Showing posts with label Catholic. Show all posts
Showing posts with label Catholic. Show all posts

Wednesday, April 17, 2019

The Fire, the Lampstand, and Our Lady of All Nations: A Reflection on Notre Dame

On the morning of Monday, April 15, I felt a strong desire to pray the Seven Sorrows Rosary, a special prayer reflecting on the sorrows of the Virgin Mary. I try to pray this prayer every day, and I was planning to say it later in the day, but my desire was growing to start it right away. Just then, I glanced at my Twitter feed and saw that Notre Dame Cathedral in Paris was on fire. I quickly looked at news sources and watched in utter horror as the top of the building was engulfed in flames.

No words could describe my grief as I was witnessing what seemed like the destruction of one of the most magnificent jewels of Western civilization. So much history, culture, art, and spirituality has been connected with and has been symbolized by this one building, dating back to the 12th century. For a while, I could not stop watching the livestream of the conflagration, listening intently for the slightest bit of news. But in time, I turned off the sound and started to pray the Seven Sorrows Rosary, while still watching the raging fire devouring the resplendent building. At that time, it seemed that the roof had collapsed, and the interior was being completely annihilated by the flames.

My grief only grew during the day. In January, I had the good fortune of being able to visit Notre Dame on a long layover in Paris. I attended morning Mass and toured the building, taking many pictures of the priceless artwork. I climbed the north tower, where I could see the famed gargoyles from up close and could admire a panoramic view of Paris. But now this venerable old building of marvels seemed to be on the brink of complete collapse.

As I watched the livestream, I could not help but think that the conflagration was a metaphor for the state of the Catholic Church in much of the Western world today. We are facing the greatest crisis in Catholicism since the Protestant Reformation. In fact, the scale of the decline is arguably far greater than during the 16th century. In many formerly flourishing Catholic areas the Church is little more now than a burnt out shell.

A chilling line from the Book of Revelation haunted me during the day. Christ says to the Ephesians: "Yet I hold this against you: you have lost the love you had at first. Realize how far you have fallen. Repent, and do the works you did at first. Otherwise, I will come to you and remove your lampstand from its place, unless you repent." (Revelation 2:4-5)

The burning of this awe-inspiring gem of Western history also reminded me of the writings of J.R.R. Tolkien. In so many passages, he depicts the fallen buildings and monuments of a once great society that has collapsed due to its own corruption or has been destroyed by enemies. The conflagration of Notre Dame seemed to me like an apt metaphor for the fall of Western civilization which we are witnessing today.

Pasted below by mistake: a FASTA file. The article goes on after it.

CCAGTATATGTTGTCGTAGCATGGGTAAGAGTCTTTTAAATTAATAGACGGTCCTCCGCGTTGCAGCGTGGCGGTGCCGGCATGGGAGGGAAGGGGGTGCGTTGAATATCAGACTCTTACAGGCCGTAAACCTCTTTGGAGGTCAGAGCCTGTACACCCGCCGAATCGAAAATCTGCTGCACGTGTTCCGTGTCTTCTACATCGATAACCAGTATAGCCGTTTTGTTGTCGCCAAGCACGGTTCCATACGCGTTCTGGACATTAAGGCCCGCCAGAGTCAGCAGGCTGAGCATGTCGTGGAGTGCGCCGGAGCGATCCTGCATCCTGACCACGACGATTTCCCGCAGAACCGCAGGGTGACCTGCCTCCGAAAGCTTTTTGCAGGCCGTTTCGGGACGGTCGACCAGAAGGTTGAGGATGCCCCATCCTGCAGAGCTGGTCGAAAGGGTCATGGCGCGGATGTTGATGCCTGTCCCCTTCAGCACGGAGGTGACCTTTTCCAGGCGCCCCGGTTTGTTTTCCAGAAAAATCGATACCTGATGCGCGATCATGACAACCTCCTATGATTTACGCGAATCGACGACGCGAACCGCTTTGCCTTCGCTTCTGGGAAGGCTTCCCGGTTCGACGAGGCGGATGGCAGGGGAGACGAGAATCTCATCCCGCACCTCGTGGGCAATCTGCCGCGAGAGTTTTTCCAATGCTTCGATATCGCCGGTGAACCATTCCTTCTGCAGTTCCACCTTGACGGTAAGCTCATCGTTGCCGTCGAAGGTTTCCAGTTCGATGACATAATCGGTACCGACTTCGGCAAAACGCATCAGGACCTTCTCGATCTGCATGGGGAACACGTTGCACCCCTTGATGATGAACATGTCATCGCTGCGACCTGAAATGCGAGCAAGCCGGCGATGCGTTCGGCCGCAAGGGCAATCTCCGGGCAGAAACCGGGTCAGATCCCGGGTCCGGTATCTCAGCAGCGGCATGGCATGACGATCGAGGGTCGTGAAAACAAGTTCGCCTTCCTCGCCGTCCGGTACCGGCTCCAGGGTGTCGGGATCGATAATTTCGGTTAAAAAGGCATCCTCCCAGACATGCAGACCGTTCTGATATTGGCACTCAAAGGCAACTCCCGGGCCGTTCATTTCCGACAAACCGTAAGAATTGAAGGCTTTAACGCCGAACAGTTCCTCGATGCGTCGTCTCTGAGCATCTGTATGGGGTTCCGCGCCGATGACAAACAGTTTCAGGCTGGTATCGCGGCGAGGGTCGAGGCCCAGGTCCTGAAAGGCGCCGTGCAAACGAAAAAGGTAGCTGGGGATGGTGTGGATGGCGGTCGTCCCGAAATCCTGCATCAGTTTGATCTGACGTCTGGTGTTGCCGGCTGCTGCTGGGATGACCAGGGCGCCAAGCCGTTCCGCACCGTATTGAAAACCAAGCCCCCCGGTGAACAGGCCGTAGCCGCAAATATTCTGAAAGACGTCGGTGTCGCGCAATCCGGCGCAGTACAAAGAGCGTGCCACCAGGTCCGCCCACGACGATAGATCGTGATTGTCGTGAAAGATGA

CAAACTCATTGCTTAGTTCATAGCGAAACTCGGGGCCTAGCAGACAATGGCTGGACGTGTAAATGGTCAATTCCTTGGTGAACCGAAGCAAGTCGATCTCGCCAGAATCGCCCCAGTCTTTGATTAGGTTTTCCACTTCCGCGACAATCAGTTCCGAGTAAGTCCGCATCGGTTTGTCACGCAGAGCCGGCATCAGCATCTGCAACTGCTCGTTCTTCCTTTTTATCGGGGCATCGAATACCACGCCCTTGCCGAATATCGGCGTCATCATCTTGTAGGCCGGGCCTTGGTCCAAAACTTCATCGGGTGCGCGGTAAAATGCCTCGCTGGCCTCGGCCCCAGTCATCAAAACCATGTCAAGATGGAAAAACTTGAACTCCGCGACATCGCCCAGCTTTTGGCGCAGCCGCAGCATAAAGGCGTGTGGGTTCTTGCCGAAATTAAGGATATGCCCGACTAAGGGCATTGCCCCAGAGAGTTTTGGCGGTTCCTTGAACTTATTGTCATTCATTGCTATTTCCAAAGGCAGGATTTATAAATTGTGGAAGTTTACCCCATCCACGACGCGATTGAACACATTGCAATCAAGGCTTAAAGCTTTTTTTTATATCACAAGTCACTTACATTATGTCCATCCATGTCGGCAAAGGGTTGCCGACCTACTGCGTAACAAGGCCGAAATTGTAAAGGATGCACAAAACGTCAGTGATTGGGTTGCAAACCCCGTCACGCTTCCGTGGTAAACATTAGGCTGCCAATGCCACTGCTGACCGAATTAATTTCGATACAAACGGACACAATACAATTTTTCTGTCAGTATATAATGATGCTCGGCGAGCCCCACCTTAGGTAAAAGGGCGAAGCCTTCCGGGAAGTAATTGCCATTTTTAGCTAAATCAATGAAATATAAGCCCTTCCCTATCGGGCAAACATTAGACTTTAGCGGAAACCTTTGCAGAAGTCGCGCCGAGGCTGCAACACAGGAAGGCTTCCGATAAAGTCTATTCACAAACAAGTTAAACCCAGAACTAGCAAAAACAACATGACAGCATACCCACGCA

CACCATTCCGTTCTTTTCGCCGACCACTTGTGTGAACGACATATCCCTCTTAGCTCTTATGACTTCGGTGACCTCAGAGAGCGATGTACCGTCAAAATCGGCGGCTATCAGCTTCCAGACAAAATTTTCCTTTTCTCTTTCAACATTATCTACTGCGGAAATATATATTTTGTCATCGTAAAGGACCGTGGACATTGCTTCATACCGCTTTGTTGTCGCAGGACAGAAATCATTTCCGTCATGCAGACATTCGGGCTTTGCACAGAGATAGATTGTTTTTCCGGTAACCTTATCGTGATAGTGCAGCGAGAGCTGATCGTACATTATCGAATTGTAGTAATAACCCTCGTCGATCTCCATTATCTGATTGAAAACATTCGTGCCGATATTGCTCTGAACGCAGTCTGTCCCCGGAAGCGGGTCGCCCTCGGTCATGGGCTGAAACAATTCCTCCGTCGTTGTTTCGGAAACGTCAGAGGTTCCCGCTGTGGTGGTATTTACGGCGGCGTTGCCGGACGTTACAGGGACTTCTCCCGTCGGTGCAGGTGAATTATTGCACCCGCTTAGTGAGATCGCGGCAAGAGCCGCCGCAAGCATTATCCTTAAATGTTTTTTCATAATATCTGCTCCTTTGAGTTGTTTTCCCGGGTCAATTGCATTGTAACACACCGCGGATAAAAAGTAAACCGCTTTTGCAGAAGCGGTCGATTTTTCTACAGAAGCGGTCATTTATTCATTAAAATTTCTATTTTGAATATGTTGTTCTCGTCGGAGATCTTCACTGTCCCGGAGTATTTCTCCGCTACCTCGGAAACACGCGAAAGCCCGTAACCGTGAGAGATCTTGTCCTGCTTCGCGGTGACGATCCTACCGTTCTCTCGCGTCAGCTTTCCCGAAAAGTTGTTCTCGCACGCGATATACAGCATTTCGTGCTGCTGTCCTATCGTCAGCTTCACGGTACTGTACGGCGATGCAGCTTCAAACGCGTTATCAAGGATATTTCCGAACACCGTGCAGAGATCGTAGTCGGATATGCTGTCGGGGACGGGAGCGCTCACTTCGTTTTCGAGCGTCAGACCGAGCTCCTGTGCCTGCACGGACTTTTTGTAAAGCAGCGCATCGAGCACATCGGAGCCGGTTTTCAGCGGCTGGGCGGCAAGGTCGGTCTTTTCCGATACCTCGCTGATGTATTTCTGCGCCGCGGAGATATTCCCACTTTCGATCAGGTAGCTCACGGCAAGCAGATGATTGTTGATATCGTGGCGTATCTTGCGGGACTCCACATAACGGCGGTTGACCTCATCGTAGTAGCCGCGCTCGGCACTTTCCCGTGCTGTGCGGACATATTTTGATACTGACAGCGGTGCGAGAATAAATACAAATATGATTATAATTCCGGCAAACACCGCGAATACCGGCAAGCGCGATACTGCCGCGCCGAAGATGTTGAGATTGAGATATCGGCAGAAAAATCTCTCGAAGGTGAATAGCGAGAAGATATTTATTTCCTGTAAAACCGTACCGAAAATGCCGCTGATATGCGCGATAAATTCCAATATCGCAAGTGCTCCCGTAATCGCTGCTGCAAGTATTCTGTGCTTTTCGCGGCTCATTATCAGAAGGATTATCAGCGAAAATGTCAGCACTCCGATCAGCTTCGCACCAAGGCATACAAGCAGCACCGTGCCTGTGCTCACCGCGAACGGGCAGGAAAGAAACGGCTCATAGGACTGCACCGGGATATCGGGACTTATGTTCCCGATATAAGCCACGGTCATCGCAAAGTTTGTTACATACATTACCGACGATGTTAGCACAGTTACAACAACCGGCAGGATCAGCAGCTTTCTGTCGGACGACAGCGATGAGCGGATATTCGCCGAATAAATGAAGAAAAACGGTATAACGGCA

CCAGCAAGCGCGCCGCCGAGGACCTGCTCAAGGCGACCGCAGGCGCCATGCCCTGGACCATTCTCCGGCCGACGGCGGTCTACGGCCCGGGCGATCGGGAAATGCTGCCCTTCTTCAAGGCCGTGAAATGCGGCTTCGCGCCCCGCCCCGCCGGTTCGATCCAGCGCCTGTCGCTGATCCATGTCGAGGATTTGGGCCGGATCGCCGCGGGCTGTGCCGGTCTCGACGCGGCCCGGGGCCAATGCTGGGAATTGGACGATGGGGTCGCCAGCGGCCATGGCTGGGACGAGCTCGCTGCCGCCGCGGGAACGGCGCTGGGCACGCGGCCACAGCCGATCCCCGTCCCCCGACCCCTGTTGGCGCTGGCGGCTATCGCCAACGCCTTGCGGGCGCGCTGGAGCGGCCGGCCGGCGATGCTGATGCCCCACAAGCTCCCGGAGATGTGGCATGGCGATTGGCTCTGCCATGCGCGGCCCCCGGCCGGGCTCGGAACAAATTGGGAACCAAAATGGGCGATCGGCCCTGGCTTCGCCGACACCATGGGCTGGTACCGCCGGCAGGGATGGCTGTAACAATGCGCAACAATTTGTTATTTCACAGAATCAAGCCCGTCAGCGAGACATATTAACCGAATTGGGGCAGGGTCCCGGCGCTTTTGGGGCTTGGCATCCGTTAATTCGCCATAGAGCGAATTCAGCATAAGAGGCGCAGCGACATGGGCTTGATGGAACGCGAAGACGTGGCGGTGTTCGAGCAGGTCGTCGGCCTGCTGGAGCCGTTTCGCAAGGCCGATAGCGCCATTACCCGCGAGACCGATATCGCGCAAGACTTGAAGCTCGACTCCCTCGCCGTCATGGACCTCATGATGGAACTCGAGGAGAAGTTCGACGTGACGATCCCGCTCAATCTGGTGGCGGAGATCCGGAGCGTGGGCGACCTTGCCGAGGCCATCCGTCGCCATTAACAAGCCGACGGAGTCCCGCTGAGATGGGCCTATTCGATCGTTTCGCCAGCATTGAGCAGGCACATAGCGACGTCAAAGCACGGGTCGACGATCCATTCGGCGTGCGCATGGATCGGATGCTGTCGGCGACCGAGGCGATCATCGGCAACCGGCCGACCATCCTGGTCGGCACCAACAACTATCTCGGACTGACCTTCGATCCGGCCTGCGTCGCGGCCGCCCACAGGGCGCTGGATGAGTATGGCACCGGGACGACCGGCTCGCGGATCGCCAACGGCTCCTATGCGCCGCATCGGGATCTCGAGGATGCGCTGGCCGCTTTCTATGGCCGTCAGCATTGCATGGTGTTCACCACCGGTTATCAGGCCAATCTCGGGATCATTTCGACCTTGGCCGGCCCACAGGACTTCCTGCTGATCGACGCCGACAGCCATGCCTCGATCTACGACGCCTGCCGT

We have abandoned our roots, we have turned away from the blessings that once gave us greatness. We have forgotten how to build a magnificent world and how to maintain it. The West is now collapsing. We are falling. We are becoming the burnt out shell of our former glory. Such were my gloomy thoughts as the fires raged in Notre Dame Cathedral.

But as the day unfolded, I found hope unexpectedly. As the heroic firefighters subdued the flames, good news started to emerge. The interior, which initially seemed to have been completely destroyed, turned out to have been relatively untouched by the devastation. The gilded cross above the main altar shone bright in the initial pictures of the interior. The beautiful statue of the Pieta, Our Lady of Sorrows, situated under the cross, her arms open, also survived intact.

If the fire was a metaphor for the state of Catholicism in the West, then the miraculous survival of so much beauty inside was perhaps a metaphor that all is not yet lost. The Catholic Church, though bruised and battered in the West, has not yet fallen. Our lampstand has not yet been taken from us. We have work to do. We have so much to offer to a world that needs so desperately the grace entrusted to us by Christ.

The spontaneous outpouring of grief, support, solidarity, and love on social media, not just from Catholics but many people from all walks of life, showed that the majestic Cathedral and what it symbolizes still resonates deeply in our society. Notre Dame embodies something that people need deep down in their hearts and still want on some level, even if they cannot articulate that desire. As the fires raged, perhaps another fire was being kindled in the hearts of many – the desire to return to our spiritual roots. So it seemed as so many on social media shared a clip of the crowd that had assembled near the building singing the Ave Maria. That beautiful clip, capturing the most beloved prayer to Our Lady, will forever be associated with the public response to the conflagration. In fact, the crowds sang and prayed for hours outside.